For a man whose first claim to fame was directing a movie about a robot Armageddon, James Cameron can still appreciate a good machine. Since the success of his film Avatar, Cameron has become an outspoken environmentalist, but he's also an engineer at heart, and as we sit in a helicopter hovering above northern Alberta's limitless boreal forest taking an airborne tour of the mines and pipes and rigs that are rewriting the rules of the great oil game he can't help but marvel at the sight below. This is Canada's oil-sands country, home to the world's second biggest petroleum reserves after Saudi Arabia, and Cameron has come here at the invitation of the local First Nations indigenous community, which fears what the mining and waste are doing to its land. "I hadn't realized just how extensive it is," he says. "But my question is whether it should be done faster or slower?"
That question isn't just Cameron's. Alberta's oil sands (or tar sands if you're against them) represent an enormously valuable resource for Canada and the U.S. Canada is already the biggest exporter of oil to the U.S., and the nearly 200 billion bbl. of oil available in the Albertan sands could make Canada richer and help shift the U.S. away from its politically problematic dependence on Middle Eastern oil. But nothing comes easy, and oil-sands development can be devastating to the environment, leading to water and air pollution and scarring the land for decades. "Tar sands are a global issue," says Clayton Thomas-Muller of the Indigenous Environmental Network, who escorted Cameron on some of his tour. "But it's the communities here who are really affected."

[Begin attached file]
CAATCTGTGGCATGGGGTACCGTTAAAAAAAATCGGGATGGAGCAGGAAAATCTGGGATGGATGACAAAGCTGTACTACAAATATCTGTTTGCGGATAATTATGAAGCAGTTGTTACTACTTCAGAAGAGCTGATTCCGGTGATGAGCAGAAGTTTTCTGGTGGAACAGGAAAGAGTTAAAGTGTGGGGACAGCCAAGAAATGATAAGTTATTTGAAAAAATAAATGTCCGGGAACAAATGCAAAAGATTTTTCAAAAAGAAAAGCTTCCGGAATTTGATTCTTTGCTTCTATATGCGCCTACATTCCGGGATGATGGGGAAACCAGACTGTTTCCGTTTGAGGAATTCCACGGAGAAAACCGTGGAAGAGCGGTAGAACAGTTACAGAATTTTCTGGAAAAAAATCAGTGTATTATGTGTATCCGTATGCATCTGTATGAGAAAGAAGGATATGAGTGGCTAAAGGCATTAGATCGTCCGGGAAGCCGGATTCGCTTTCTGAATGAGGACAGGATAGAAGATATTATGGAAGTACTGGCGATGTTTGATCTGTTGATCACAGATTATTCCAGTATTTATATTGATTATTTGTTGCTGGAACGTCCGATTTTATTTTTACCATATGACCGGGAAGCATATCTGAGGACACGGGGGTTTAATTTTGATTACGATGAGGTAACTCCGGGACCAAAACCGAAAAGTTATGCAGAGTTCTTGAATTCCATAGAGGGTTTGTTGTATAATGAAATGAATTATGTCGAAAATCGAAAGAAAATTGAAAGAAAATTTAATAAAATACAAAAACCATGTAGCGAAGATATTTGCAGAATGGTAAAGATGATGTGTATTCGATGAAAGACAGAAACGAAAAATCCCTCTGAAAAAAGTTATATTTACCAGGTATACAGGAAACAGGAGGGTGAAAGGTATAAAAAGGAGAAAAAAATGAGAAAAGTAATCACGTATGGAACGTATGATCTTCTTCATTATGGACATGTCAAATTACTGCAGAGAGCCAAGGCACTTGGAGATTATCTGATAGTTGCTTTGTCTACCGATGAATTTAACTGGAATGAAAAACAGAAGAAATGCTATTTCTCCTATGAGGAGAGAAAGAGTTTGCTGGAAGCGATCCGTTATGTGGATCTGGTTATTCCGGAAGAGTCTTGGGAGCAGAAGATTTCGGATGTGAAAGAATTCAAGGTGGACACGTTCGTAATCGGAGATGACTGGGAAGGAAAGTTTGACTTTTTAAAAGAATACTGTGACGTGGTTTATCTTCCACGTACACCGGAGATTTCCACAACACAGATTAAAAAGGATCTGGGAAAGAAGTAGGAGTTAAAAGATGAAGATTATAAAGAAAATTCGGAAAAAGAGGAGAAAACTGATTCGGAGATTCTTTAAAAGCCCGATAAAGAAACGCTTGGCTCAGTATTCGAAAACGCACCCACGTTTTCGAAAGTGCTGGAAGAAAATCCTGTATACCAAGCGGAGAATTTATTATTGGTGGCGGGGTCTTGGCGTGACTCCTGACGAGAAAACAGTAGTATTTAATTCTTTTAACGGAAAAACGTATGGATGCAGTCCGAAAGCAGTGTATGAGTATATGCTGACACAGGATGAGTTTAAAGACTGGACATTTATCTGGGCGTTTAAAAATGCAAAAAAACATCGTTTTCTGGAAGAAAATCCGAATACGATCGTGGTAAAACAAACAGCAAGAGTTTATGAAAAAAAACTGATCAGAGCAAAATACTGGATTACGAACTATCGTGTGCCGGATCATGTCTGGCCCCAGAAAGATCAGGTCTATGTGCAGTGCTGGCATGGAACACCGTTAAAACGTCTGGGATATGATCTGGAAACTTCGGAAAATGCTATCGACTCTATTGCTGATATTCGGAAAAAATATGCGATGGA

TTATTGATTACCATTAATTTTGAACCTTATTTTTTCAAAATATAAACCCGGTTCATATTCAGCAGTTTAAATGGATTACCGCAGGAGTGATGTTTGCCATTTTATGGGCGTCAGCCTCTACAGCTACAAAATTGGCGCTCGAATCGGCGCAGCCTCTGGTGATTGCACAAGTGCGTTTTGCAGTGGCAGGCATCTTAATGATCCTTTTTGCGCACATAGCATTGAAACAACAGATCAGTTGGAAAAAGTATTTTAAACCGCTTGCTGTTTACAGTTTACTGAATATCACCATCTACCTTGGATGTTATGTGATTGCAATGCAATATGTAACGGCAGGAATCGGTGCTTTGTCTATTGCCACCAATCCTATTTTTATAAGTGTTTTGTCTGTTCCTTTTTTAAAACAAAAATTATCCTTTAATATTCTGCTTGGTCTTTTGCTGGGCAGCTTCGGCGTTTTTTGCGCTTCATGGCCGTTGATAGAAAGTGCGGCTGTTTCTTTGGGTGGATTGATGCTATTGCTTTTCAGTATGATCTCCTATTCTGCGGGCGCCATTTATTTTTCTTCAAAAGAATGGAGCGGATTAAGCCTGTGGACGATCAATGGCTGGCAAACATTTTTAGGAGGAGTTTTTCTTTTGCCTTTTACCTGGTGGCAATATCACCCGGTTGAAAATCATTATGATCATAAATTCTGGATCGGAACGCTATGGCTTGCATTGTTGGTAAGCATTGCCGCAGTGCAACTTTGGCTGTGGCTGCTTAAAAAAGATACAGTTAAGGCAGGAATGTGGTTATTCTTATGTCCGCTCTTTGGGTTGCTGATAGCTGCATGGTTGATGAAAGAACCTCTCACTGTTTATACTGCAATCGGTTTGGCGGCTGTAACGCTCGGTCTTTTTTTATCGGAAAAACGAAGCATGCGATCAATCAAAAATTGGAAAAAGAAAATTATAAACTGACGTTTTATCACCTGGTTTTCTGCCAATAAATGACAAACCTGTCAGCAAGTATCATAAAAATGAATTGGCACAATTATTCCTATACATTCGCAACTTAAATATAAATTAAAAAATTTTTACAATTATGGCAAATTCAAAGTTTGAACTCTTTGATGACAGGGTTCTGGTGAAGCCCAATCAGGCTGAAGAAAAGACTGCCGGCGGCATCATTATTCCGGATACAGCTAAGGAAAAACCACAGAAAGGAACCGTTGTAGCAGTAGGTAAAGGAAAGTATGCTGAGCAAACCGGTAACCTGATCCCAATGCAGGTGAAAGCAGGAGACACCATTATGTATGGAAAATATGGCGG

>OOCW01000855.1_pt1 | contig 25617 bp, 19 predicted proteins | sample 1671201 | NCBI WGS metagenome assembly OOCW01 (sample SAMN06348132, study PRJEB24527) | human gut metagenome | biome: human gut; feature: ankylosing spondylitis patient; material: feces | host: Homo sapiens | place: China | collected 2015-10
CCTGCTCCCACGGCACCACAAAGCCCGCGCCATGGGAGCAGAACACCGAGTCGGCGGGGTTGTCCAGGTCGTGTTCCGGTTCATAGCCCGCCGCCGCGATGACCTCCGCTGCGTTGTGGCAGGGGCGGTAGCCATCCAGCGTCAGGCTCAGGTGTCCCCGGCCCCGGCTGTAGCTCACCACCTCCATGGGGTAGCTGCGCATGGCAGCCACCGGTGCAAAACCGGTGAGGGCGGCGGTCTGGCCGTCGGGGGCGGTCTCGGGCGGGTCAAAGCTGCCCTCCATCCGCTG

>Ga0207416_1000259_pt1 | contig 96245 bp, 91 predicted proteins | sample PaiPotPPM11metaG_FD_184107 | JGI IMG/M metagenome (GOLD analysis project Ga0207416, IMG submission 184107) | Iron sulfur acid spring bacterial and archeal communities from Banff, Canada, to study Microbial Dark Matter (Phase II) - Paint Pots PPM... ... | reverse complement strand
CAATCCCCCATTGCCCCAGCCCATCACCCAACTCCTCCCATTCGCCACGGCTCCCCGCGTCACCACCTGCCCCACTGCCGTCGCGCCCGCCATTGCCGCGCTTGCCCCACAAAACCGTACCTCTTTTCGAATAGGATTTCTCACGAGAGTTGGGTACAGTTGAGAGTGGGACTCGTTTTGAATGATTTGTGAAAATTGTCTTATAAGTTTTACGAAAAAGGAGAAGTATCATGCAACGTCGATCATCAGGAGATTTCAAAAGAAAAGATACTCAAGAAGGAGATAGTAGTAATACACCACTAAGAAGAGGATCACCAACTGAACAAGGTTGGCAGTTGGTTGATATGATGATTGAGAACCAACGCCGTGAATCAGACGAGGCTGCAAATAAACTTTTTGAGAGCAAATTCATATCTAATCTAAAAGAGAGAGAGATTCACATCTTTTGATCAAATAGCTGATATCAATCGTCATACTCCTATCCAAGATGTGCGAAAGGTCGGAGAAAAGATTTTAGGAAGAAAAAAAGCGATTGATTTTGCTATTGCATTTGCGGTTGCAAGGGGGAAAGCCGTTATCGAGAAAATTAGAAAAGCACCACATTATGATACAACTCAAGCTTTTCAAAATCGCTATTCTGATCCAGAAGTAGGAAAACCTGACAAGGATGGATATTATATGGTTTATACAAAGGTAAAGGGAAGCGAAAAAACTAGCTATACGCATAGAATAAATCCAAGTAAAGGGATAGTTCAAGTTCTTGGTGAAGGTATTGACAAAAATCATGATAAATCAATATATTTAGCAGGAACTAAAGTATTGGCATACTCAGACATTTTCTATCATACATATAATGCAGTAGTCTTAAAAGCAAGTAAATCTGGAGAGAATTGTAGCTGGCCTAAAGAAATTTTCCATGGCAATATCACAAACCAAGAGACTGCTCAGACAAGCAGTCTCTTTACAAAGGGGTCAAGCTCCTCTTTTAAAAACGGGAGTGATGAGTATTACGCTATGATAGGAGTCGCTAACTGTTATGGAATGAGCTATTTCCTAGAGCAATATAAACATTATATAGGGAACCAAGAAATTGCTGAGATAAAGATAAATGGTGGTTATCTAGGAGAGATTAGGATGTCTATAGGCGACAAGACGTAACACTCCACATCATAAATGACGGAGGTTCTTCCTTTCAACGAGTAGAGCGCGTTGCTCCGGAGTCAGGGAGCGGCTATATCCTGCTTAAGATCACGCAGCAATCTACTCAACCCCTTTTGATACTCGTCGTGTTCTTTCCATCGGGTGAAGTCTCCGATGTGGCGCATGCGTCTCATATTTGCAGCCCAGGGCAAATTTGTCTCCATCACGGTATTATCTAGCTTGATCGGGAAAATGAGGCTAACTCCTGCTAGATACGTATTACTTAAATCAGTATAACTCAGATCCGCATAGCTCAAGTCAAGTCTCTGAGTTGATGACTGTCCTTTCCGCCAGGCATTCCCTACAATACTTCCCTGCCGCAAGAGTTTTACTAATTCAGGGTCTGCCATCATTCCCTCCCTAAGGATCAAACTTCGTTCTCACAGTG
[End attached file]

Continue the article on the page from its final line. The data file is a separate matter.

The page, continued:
Cameron, a native of Ontario, had an opportunity to get both sides of the story. Accompanied by a few nervous energy executives, he toured a handful of the major oil-sands sites near the Albertan boomtown of Fort McMurray. Even with friendly experts touting all that the energy companies had done to clean up the oil-sands developments, there's no avoiding just how extensively industry has altered the land. The first generation of Albertan oil-sands development involved open-pit mining, and there are still vast chunks carved out of what was once forest, though some exhausted sites are being reclaimed. The story was a little different at newer developments that employed a process called in situ mining. Instead of digging the sands from the surface, in situ involves injecting steam deep into the ground, which heats the sands into a viscous liquid and allows them to be pumped to the surface like conventional oil. The result is cleaner on the surface less deforestation, less pollution and as he toured the facility, Cameron "geeked out," peppering his guides with technical questions. But in situ has its own drawbacks. Lots of natural gas is needed to generate all that steam, and the carbon footprint from a barrelful of oil sands can be significantly higher than with conventional oil. That worries Cameron. "We're not talking about a millennial scale for climate change now," he says. "We're talking decades" and oil sands might speed up that catastrophe.
For the indigenous people of Alberta, the catastrophe is hitting now. In the tiny, isolated village of Fort Chipewyan, downstream from the massive oil-sands mines, community members packed a town hall to see Cameron. They told stories of water pollution from the mines' tailings ponds, higher cancer rates and early deaths. It was practically a scene from Avatar, with Cameron as the hero come to save a village from the predation of development. "This will be a fight, but if we all stand united, we can draw a line in the sand here," said Cameron to the group. But the oil sands aren't going away. There are plans to build a huge new pipeline to the U.S., cementing the oil sands' role in American energy. In Alberta, for now at least, the machines will keep rolling, the oil will keep flowing, and not even the creator of the Terminator is likely to stop it.